Background. European clinical trials of gastrectomy have shown that pancreas-related complications are the major cause of mortality. The aim of this study was to determine the risk factors for pancreas-related abscess after gastrectomy and to evaluate the effects of the abscess on postoperative mortality. Methods. Between 1992 and 1999, 663 consecutive patients with gastric carcinoma underwent total gastrectomy. Data from these patients were analyzed, to identify the predictors of pancreas-related abscess caused by pancreatic juice leakage, by a multiple logistic regression model. Results. On multivariate analysis, increasing age (P = 0.018) and body mass index (P = 0.006) were independent preoperative risk factors. Dissection along the distal splenic artery was an intraoperative risk factor. The hazard ratios were increased 9.13-fold (P = 0.000) with a pancreas-preserving operation and 16.72-fold (P = 0.000) by distal pancreatectomy. Patients with the abscess had a higher postoperative mortality rate (P = 0.008), and a higher re-operation rate (P < 0.001) than patients without the abscess. Conclusion. Pancreas-related abscess is more likely to occur in older, obese patients undergoing node dissection along the distal splenic artery. Abscess formation is associated with a higher mortality and re-operation rate. Spleen preservation should be evaluated in Japan.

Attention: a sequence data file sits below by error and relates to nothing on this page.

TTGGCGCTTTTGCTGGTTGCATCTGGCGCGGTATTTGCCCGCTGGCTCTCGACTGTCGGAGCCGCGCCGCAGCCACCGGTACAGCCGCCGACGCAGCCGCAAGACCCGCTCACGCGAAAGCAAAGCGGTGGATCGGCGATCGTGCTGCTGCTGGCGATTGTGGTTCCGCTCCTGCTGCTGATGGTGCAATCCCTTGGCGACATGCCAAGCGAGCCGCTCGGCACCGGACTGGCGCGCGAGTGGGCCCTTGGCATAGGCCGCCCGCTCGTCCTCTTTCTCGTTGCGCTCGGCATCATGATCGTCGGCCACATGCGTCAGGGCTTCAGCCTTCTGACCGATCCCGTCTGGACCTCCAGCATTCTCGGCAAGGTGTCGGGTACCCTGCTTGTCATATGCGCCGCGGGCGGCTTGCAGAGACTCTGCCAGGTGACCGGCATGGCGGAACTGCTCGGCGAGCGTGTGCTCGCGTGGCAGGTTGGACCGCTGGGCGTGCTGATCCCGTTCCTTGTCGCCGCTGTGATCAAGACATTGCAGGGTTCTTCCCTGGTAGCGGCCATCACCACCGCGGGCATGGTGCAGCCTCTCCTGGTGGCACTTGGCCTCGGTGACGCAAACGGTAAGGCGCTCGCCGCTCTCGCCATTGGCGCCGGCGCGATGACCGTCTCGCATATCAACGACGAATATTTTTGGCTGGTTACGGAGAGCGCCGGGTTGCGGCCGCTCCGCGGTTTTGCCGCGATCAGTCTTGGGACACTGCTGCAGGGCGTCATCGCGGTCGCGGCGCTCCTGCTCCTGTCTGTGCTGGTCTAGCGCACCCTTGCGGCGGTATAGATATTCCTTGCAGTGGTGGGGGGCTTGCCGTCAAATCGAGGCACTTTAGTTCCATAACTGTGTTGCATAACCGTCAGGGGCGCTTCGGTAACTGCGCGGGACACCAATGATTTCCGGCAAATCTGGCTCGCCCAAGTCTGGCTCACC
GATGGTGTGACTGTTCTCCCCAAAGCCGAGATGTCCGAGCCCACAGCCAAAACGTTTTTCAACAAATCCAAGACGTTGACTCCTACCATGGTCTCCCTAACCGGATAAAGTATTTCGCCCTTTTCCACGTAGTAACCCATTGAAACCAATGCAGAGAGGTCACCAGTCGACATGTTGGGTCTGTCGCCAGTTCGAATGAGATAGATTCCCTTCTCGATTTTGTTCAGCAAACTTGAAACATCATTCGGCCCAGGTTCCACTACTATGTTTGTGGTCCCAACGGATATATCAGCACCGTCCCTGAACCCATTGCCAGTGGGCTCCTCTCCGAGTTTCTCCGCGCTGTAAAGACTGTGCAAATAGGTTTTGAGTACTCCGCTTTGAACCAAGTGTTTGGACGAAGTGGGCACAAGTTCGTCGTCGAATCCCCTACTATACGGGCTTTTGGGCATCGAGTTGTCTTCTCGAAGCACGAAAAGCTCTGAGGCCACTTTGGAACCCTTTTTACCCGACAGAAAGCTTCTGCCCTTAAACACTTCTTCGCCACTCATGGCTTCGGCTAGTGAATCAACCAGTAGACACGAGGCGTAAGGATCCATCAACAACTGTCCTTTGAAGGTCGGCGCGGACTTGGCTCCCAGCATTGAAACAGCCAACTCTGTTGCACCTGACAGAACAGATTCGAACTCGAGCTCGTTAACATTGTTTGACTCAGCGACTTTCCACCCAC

ASJC Scopus subject areas